Editorial

The Victoria Public Library fosters fun and a love of literacy for children while connecting adults through creative programming. The building is a light and airy hub for families, especially during the summer months. As the pandemic recedes, the library is offering a series of in-person, free events each week for both children and adults called Library Fun Fest.

“Library Fun Fest coincides with our summer reading challenge, and helps alleviate the summer slide when kids are out of school,” said Katie Talhelm, program services lead for children and teens at the library. “They have a tendency to lose what they learn and this helps alleviate the slide back. Hopefully it helps them retain what they learned in school.”

The library’s programming for children touches on a wide variety of subjects ranging from literature and art to math and science.

“It runs the whole gamut of program opportunities that cover a wide range of interests,” Talhelm said. “There’s something for everybody.”

With regular events like Family Story Time every Wednesday and Thursday, children, especially those under age 5, can associate reading with singing and dancing. Bilingual Story Time Live offers an opportunity for children to learn basic vocabulary, numbers, letters, colors and more. Family Fort Night sounds like a blast. Teams build forts and then read books or do puzzles in them, among other activities. Crafternoon is hosted every other week, and gives children the chance to practice their artistic abilities.

Canvas Kids is the most popular program currently, Talhelm said. It’s an art program that uses more than just a canvas. Bags, T-shirts, paper and rocks also have been used. And paintbrushes are also not always the vehicle for applying paint. Think water guns.

“We like to think outside the box in how we approach painting. It’s not necessarily an easel with a paintbrush and palette,” Talhelm said.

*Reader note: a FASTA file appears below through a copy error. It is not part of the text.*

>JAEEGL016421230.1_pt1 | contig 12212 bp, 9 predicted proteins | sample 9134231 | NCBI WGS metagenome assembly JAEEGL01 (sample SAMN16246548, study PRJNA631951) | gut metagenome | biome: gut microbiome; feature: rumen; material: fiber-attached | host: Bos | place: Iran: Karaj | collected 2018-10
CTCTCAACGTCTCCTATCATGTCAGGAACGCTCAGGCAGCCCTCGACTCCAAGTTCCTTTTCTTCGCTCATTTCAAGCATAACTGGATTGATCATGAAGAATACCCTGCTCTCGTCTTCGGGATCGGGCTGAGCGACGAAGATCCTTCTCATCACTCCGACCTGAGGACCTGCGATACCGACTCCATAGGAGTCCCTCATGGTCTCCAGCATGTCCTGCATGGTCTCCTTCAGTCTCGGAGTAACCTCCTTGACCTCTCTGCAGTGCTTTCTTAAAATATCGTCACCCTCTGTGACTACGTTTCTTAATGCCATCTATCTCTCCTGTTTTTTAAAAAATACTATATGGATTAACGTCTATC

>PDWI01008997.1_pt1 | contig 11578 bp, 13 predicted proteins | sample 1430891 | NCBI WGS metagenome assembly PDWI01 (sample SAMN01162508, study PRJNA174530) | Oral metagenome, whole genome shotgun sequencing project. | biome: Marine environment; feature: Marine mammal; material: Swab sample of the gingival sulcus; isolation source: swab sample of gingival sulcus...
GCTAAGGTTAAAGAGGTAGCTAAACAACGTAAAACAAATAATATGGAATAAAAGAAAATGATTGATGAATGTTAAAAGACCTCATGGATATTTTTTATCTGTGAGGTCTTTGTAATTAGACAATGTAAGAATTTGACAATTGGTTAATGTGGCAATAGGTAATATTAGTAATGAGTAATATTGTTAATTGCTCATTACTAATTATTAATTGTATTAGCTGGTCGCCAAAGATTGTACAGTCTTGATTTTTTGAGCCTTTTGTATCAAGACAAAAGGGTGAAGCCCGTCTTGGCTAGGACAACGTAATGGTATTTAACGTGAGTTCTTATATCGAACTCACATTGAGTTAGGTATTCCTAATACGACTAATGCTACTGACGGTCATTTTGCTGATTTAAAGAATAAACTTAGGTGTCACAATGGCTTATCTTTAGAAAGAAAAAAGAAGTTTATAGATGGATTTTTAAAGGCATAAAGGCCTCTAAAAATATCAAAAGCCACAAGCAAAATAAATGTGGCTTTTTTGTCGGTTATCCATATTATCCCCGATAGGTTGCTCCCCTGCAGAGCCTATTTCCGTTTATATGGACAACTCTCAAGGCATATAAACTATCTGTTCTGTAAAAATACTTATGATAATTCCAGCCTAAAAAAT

Opportunities to do art and make crafts are popular with adults, too, said Brianna Valenzuela, public services librarian in charge of adult programming at the library. Recently, a collage night and pour painting class were well attended. In July, the library will offer paw print art that incorporates the use of people’s pets. Also popular are the True Crime and Killers Book Club, which includes game nights, and VPL Jams, which features the music of local musicians in hour-long concerts inside the library. Manga Madness, a program that focuses on Japanese comics, is a favorite among teenagers.

“With being stuck inside last year, it’s nice to have someplace to get out and have fun,” Valenzuela said. “We wanted to focus on providing a fun place to meet new, like-minded people. We want to build that community togetherness.”

Over the last 20 years, libraries as a whole have shifted from places used explicitly for research and checking out books to hubs for communities, Talhelm said.

“There has been an increase in digital reading of books, but libraries have stayed relevant in society,” Talhelm said. “We have not seen a drop in people checking out physical items. It’s not just a place to read, it’s a place to learn new skills, watch a movie and do fun activities.”

The great thing about the library is that it offers all of these activities at no cost for all members of the community. A library card is not needed to participate in the activities, and for those who want a card to check out books, that’s free, too.

Talhelm, Valenzuela and other employees of the Victoria Public Library have done a great job of creating interesting programming for the community, and we encourage them to keep up the good work.

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This opinion reflects the views of the Victoria Advocate’s editorial board.

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